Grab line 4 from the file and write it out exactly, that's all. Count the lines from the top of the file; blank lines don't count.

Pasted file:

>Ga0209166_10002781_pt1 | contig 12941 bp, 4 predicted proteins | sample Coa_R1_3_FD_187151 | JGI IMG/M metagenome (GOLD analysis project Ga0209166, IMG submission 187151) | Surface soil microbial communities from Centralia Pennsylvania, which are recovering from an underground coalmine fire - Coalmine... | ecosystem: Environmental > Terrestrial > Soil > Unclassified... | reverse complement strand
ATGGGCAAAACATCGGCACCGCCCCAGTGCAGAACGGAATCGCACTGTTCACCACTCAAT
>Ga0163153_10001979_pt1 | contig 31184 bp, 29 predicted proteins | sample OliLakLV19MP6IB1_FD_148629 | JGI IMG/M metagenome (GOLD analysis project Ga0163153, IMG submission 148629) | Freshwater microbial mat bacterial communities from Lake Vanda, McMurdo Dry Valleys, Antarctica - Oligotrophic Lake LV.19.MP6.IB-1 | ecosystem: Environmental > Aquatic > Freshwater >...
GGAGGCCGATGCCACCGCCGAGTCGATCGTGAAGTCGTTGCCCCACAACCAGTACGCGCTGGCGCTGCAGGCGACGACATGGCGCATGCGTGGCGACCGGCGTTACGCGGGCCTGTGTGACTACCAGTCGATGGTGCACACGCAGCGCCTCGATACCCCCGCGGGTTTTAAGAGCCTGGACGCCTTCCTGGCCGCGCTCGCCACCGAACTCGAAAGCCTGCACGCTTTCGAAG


GGAGGCCGATGCCACCGCCGAGTCGATCGTGAAGTCGTTGCCCCACAACCAGTACGCGCTGGCGCTGCAGGCGACGACATGGCGCATGCGTGGCGACCGGCGTTACGCGGGCCTGTGTGACTACCAGTCGATGGTGCACACGCAGCGCCTCGATACCCCCGCGGGTTTTAAGAGCCTGGACGCCTTCCTGGCCGCGCTCGCCACCGAACTCGAAAGCCTGCACGCTTTCGAAG